Glossary – Hollanderizing, Shinerizing, Martinizing

Yesterday’s fashion in song post Take Back Your Mink from the 1950 play Guys and Dolls contains the line “So take back your mink to from whence it came, and tell ‘em to Hollanderize it for some other dame!”

Hollanderizing is a process that uses sawdust and chemicals to freshen up fur garments. It was named for its inventors, A. Hollander and Sons. Albert Hollander arrived in the United States from Poland in 1889. He eventually began a fur care company on West 29th street in New York, and later moved his business in Newark, New Jersey. In 1918, the Hollander company was granted a patent for their proprietary cleaning process known as “Hollanderizing.” Soon, a chain of Hollanderizing fur cleaners popped up across North America, with branches opening in Toronto and Montreal in 1930. However, Canada had its own version of Hollanderizing a few years later.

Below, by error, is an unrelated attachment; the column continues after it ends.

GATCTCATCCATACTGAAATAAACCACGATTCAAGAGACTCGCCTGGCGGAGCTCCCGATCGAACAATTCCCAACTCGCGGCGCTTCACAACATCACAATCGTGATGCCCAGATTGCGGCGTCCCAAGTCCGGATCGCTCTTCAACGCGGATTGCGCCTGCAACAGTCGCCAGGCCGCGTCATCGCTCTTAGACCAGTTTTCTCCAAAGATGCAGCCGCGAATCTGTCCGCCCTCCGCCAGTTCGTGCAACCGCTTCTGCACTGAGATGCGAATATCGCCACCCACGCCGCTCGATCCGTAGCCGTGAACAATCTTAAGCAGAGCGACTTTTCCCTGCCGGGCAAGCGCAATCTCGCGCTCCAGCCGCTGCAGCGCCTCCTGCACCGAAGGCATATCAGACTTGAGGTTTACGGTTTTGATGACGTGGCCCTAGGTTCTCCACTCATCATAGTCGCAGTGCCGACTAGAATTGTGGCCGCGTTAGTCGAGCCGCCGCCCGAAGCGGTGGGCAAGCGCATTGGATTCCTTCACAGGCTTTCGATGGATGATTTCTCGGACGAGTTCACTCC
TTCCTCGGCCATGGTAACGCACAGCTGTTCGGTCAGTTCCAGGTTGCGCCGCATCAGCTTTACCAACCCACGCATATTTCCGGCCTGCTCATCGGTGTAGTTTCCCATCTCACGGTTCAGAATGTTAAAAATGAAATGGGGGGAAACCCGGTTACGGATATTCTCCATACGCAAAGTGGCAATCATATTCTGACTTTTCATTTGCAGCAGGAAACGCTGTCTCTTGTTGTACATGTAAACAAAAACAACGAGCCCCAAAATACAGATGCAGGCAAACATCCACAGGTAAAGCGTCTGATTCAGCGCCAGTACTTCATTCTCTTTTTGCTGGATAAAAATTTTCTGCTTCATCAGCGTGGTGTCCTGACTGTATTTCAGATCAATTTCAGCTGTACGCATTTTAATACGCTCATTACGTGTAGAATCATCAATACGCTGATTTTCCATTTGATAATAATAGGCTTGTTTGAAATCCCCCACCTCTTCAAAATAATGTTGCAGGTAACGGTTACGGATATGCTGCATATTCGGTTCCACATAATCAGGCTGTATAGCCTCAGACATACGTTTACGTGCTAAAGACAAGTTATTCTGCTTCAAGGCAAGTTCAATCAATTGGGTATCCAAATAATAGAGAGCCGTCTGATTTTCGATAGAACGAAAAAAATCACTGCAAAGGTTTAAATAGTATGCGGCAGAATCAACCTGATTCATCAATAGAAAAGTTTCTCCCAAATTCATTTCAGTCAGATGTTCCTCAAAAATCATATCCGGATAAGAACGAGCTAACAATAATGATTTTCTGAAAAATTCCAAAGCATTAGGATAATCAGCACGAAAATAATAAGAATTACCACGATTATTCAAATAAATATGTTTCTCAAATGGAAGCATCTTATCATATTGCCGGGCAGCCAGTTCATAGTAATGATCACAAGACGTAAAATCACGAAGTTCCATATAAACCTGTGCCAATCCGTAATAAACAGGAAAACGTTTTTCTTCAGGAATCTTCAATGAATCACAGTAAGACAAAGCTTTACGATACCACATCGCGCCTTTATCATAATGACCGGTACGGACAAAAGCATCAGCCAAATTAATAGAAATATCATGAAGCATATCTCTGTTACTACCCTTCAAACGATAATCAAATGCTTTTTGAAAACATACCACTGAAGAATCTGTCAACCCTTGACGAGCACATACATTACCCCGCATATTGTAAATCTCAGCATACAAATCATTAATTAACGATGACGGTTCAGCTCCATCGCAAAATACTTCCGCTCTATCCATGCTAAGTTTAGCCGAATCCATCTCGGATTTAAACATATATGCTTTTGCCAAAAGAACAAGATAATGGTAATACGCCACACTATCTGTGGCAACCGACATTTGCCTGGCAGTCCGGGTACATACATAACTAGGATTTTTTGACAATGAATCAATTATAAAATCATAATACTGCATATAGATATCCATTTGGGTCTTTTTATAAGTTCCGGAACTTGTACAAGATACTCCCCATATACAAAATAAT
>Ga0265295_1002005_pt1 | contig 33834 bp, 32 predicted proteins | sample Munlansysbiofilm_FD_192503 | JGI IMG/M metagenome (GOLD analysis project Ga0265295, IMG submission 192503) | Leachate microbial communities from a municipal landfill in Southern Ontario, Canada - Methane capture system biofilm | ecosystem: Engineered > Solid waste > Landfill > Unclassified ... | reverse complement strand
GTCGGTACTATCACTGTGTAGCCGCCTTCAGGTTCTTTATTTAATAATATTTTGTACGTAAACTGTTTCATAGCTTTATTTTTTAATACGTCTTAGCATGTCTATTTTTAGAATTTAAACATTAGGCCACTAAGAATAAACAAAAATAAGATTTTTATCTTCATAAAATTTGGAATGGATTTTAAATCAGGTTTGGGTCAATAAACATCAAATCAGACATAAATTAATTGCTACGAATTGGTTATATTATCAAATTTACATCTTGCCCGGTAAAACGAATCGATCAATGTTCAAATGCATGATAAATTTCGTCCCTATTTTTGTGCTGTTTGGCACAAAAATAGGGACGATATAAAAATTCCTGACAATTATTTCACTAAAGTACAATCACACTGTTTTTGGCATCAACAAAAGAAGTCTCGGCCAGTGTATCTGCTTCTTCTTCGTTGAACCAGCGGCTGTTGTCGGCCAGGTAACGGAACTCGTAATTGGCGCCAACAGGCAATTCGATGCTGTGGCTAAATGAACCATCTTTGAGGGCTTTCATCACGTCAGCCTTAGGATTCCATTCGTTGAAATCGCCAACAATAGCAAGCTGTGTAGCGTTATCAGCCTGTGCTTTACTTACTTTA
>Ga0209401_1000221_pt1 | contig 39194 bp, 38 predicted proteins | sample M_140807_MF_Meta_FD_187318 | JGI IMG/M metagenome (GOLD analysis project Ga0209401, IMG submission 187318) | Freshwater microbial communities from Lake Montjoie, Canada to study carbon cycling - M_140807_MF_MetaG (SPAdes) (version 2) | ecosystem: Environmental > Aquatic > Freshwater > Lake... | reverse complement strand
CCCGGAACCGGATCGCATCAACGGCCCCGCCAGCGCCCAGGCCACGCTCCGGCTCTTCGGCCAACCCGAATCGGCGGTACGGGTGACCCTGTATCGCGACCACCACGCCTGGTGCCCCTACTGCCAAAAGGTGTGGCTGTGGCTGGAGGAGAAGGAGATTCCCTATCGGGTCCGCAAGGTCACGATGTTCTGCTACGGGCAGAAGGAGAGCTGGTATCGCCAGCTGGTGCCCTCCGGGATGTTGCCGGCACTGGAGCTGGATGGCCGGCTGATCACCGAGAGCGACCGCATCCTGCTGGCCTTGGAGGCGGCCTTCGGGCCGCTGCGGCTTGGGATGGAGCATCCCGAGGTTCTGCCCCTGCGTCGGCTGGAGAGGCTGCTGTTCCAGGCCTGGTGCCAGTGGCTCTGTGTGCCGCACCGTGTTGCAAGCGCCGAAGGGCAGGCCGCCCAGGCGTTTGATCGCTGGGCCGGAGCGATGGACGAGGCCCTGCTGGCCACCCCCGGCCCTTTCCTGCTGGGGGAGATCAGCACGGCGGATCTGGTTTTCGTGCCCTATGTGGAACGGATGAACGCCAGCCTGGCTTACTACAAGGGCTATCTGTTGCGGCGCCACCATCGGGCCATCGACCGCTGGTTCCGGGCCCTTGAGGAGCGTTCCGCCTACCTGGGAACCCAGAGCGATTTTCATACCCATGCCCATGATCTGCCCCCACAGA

The rival fur-cleaning process called Shinerizing was registered in Canada in 1943. The process, which was similar to Hollanderizing and eventually bought out by them, was named for Hyman Shiner and his sons Sol and Huck who had a fur-cleaning and storage business in Toronto. The term Hollanderizing fell out of trademark in 2007 when it was not renewed – probably because so few women own fur coats anymore and it wasn’t worth protecting the use of the term.

Martinizing is a dry-cleaning process for wool and silk clothing that was invented in 1949 by Henry Martin, a New York chemist. The process didn’t use flammable chemicals, which allowed for the cleaning to be done on the premises, rather than being shipped to a cleaning plant outside of town. This allowed for a quick turn-around and the process was promoted as a One-Hour Martinizing service.

About Jonathan

Jonathan Walford is a fashion historian and co-founder of the Fashion History Museum in Cambridge, Ontario. The FHM maintains a collection of nearly 12,000 artifacts dating from the mid 17th century to the present. Jonathan has authored various books and museum catalogues, including The Seductive Shoe, Shoes A-Z, Forties Fashion, 1950s American Fashion, and Sixties Fashion.
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